Welcome to vaudeville meets Berlin cabaret meets “The Ed Sullivan Show” meets cirque — otherwise known as Teatro ZinZanni’s “Love, Chaos & Dinner.” Or more succinctly: dinner theater on steroids.
And before you go searching the Loop’s familiar neon marquees for this evening of entertainment, consider: The newest addition to Chicago’s downtown theater district is nestled up above — on the 14th floor of the Cambria Hotel Chicago Loop on West Randolph, atop the old Oriental (now Nederlander) Theatre in a recently re-discovered and for years shuttered warehouse-like space.
Forget about a black-box space and theater seating. “Love, Chaos & Dinner,” which opened Saturday night, is presented theater-in-the-round style inside the massive 100-year-old, lavishly appointed Spiegeltent ZaZou with seating for over 300 patrons. Red velvet curtains, crystal chandeliers, dark wood, stained glass “windows,” mirrors and linen tablecloths are the order of the day. Cabaret-style tables (larger tables accommodate big groups/families) and candlelight further set the mood for a four-course dinner overseen by Debbie Sharpe of The Goddess and Grocer fame.
On the entertainment menu: Plate spinners, aerialists, jugglers, character clowns, a sultry chanteuse, an opera diva and a charming and mischievous emcee/comic/“chef” combine for nonstop hijinks and amazing athleticism. The action takes place all around, with performers suspended from the ceiling, circling the tables amid diners, atop a circular “center stage” and occasionally, if you’re seated at one specific table, right atop your banquette.
It’s no surprise that audience participation ensues, as several sketch comedy vignettes throughout the evening involve cast members scouring the dining room for their “victims,” resulting in plenty of shtick (while giving the kitchen staff time to plate the meal’s next course).
The host for the evening is the wildly entertaining comedian/actor Frank Ferrante, whose character, a lime-green-and-sequin-suited master of ceremonies named Caesar, fancies himself the emperor/chef of the festivities. Ferrante is an acclaimed stage actor, having portrayed the legendary master of split-second ad-libs and double entendres Groucho Marx in “Groucho: A Life in Review” and “An Evening with Groucho.” The experience serves him well here, whether he’s “auditioning” additional Caesars from among the diners, or arriving on a chariot to announce dinner is served. He is one wild and crazy guy.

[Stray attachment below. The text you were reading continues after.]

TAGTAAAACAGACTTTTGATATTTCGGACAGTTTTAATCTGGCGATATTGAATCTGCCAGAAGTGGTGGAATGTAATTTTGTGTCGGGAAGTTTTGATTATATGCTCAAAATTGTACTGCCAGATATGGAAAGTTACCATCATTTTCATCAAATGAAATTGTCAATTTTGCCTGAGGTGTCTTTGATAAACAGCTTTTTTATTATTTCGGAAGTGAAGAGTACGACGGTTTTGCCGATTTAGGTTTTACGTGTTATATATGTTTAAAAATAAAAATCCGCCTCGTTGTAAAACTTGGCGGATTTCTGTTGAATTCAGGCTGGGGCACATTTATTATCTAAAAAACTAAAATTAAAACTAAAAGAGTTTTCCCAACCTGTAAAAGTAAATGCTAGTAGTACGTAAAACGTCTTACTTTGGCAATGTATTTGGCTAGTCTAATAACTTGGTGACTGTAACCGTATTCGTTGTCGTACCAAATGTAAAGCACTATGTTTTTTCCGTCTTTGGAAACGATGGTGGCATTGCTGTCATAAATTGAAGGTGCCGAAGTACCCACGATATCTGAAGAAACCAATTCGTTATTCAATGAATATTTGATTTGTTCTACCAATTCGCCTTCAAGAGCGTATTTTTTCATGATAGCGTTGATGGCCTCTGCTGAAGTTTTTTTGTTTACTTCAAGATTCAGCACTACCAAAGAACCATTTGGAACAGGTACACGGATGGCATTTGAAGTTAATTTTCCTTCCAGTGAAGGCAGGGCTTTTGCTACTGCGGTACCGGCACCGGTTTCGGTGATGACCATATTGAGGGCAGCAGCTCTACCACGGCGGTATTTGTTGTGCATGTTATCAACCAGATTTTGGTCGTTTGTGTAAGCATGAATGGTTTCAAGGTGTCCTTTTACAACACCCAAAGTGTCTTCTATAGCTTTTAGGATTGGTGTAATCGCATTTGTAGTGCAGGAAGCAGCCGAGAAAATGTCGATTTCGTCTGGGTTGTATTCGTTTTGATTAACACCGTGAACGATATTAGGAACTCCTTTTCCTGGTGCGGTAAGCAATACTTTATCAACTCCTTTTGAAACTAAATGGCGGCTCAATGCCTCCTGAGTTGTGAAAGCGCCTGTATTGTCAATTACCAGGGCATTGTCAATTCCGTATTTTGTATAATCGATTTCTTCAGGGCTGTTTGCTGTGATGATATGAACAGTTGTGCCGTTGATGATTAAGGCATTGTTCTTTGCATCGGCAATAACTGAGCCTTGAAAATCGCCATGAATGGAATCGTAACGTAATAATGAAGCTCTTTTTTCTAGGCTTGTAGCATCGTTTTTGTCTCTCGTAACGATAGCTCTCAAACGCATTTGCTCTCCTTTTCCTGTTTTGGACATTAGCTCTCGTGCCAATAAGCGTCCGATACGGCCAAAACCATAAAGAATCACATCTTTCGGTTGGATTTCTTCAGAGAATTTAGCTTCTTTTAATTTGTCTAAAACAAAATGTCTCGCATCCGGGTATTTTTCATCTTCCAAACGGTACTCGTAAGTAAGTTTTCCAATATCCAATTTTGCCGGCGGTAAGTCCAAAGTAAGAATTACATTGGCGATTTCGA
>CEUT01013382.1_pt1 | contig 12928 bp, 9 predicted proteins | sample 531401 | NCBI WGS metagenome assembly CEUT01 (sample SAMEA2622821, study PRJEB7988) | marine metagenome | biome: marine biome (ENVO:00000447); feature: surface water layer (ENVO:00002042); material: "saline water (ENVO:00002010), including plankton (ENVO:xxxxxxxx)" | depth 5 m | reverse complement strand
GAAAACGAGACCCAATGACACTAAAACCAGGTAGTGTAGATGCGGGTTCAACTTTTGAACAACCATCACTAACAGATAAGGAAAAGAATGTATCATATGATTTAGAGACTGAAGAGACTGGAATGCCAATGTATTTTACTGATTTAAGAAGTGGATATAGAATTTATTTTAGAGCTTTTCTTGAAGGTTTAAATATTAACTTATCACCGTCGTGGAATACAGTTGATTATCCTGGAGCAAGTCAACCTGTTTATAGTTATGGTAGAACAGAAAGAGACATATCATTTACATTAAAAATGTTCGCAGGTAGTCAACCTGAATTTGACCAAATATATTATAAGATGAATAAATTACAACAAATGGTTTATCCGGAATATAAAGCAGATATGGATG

Other inhabitants of this cabaret world include the mistress of the feast, Lady ZinZanni (Rizo, aka Amelia Zirin-Brown) a Grammy Award-winning vocalist whose powerhouse delivery is Lady Gaga meets Janis Joplin. The sinewy and towering Mr. P.P. (Tim Tyler) and rotund Joe (Joe De Paul) are a slapstick/comedy clown duo worthy of Laurel and Hardy. Chicago’s own Kelly Britt provides opera arias worthy of grand auditoriums.
But it was the breathtaking artistry of the cirque performers that defined the evening’s grandest moments. Performing in a center-room space no bigger than a living room and close enough for ringside table patrons to see eye-to-eye with each of the beautifully costumed artists (who serve double duty as part of the waitstaff), they bring centuries of circus family pedigree.
Chicago’s Duo Rose is a single-swing trapeze act, delivering a gorgeous aerial pas-de-deux with their seamless motions. Elena Gatilova, a former Ukrainian rhythmic gymnast and alum of Cirque du Soleil, is enchanting throughout her solo aerial hoop routine, a beautiful “ballet” filled with elegant contortions. The Anastasini Brothers body juggling/tumblers act was fabulously reminiscent of TV circus acts of old, but with a finale that will make your jaw drop.
Directed by Teatro ZinZanni founder Norm Langill, the show (which runs nearly three hours) at times seems to lose its momentum as a few of the entre-acts run on too long (Rizo’s seduction of a male patron could use a bit of a trim and Caesar’s audition routine falls flat). But there’s so much to enjoy, including live music provided by the killer Orchestra Deville, which knows no bounds when it comes to accompaniment.
“Love, Chaos and Dinner’ has been around for a number of years in various incarnations, including successful, lengthy engagements in San Francisco and Seattle. The creative team notes an exhaustive eight-year search culminated in the Chicago location, due mostly to the demands and space required for the massive Spiegeltent (which spans 72 feet). There are plans to revamp the show every five months or so with a new cast and new acts. It’s a recipe producers are no doubt banking on to keep audiences flocking to the mayhem, 14 stories up. Time will tell if it’s a recipe for success.
NOTE: The four-course dinner does not include beverages, bread, drinks, coffee, tea or starters, which are available for purchase. And an $8 per ticket/person service fee (independent of gratuity) will be added to your check at evening’s end.